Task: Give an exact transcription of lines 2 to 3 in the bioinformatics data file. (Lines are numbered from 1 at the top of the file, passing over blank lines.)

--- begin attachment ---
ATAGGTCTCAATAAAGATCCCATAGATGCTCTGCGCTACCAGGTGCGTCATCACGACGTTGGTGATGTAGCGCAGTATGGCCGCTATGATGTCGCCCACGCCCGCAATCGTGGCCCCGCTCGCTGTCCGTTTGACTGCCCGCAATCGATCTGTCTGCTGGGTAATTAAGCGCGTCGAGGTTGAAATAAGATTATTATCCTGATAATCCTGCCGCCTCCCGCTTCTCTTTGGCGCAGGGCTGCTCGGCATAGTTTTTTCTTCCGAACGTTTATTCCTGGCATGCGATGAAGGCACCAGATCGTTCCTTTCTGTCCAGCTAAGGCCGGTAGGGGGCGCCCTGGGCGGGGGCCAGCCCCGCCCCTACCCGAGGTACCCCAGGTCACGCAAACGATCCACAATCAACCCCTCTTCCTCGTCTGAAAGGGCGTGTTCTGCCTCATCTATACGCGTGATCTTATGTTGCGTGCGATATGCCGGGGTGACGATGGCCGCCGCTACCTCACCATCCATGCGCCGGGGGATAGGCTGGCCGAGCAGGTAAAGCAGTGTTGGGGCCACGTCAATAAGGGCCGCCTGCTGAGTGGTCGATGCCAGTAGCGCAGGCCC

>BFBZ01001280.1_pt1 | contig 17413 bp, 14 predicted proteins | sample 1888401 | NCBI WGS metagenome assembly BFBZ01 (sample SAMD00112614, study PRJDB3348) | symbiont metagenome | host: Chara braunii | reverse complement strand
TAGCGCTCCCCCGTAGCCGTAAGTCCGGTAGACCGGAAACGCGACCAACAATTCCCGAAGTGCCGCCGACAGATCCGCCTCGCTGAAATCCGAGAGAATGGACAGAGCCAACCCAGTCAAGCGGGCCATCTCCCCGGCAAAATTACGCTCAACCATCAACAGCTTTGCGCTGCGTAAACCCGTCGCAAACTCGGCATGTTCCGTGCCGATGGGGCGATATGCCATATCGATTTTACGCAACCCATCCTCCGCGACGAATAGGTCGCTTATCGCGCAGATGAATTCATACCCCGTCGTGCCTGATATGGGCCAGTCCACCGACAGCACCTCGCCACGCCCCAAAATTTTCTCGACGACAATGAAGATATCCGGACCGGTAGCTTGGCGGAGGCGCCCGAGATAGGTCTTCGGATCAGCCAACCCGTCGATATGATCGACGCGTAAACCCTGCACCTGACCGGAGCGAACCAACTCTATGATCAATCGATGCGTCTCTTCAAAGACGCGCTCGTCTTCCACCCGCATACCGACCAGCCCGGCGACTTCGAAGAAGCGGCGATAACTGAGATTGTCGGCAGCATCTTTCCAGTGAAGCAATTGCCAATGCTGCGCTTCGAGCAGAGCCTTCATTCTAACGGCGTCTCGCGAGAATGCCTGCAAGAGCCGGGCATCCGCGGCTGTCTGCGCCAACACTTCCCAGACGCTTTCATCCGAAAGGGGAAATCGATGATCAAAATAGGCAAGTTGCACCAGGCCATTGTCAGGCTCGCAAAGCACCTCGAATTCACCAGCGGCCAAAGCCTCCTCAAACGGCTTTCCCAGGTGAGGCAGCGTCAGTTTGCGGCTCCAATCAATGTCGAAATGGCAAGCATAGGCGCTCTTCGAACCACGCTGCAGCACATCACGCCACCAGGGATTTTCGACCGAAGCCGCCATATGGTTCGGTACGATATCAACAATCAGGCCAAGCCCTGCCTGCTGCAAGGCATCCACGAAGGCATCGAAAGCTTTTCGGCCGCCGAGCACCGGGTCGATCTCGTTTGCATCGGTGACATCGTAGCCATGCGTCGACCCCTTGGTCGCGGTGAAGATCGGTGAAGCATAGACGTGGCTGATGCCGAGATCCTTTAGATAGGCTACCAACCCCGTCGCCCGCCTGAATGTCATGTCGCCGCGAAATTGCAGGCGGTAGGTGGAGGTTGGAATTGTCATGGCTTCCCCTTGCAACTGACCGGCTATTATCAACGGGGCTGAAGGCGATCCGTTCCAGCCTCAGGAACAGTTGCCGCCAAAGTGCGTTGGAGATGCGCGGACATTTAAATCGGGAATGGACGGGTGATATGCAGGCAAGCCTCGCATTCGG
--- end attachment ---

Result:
>BFBZ01001280.1_pt1 | contig 17413 bp, 14 predicted proteins | sample 1888401 | NCBI WGS metagenome assembly BFBZ01 (sample SAMD00112614, study PRJDB3348) | symbiont metagenome | host: Chara braunii | reverse complement strand
TAGCGCTCCCCCGTAGCCGTAAGTCCGGTAGACCGGAAACGCGACCAACAATTCCCGAAGTGCCGCCGACAGATCCGCCTCGCTGAAATCCGAGAGAATGGACAGAGCCAACCCAGTCAAGCGGGCCATCTCCCCGGCAAAATTACGCTCAACCATCAACAGCTTTGCGCTGCGTAAACCCGTCGCAAACTCGGCATGTTCCGTGCCGATGGGGCGATATGCCATATCGATTTTACGCAACCCATCCTCCGCGACGAATAGGTCGCTTATCGCGCAGATGAATTCATACCCCGTCGTGCCTGATATGGGCCAGTCCACCGACAGCACCTCGCCACGCCCCAAAATTTTCTCGACGACAATGAAGATATCCGGACCGGTAGCTTGGCGGAGGCGCCCGAGATAGGTCTTCGGATCAGCCAACCCGTCGATATGATCGACGCGTAAACCCTGCACCTGACCGGAGCGAACCAACTCTATGATCAATCGATGCGTCTCTTCAAAGACGCGCTCGTCTTCCACCCGCATACCGACCAGCCCGGCGACTTCGAAGAAGCGGCGATAACTGAGATTGTCGGCAGCATCTTTCCAGTGAAGCAATTGCCAATGCTGCGCTTCGAGCAGAGCCTTCATTCTAACGGCGTCTCGCGAGAATGCCTGCAAGAGCCGGGCATCCGCGGCTGTCTGCGCCAACACTTCCCAGACGCTTTCATCCGAAAGGGGAAATCGATGATCAAAATAGGCAAGTTGCACCAGGCCATTGTCAGGCTCGCAAAGCACCTCGAATTCACCAGCGGCCAAAGCCTCCTCAAACGGCTTTCCCAGGTGAGGCAGCGTCAGTTTGCGGCTCCAATCAATGTCGAAATGGCAAGCATAGGCGCTCTTCGAACCACGCTGCAGCACATCACGCCACCAGGGATTTTCGACCGAAGCCGCCATATGGTTCGGTACGATATCAACAATCAGGCCAAGCCCTGCCTGCTGCAAGGCATCCACGAAGGCATCGAAAGCTTTTCGGCCGCCGAGCACCGGGTCGATCTCGTTTGCATCGGTGACATCGTAGCCATGCGTCGACCCCTTGGTCGCGGTGAAGATCGGTGAAGCATAGACGTGGCTGATGCCGAGATCCTTTAGATAGGCTACCAACCCCGTCGCCCGCCTGAATGTCATGTCGCCGCGAAATTGCAGGCGGTAGGTGGAGGTTGGAATTGTCATGGCTTCCCCTTGCAACTGACCGGCTATTATCAACGGGGCTGAAGGCGATCCGTTCCAGCCTCAGGAACAGTTGCCGCCAAAGTGCGTTGGAGATGCGCGGACATTTAAATCGGGAATGGACGGGTGATATGCAGGCAAGCCTCGCATTCGG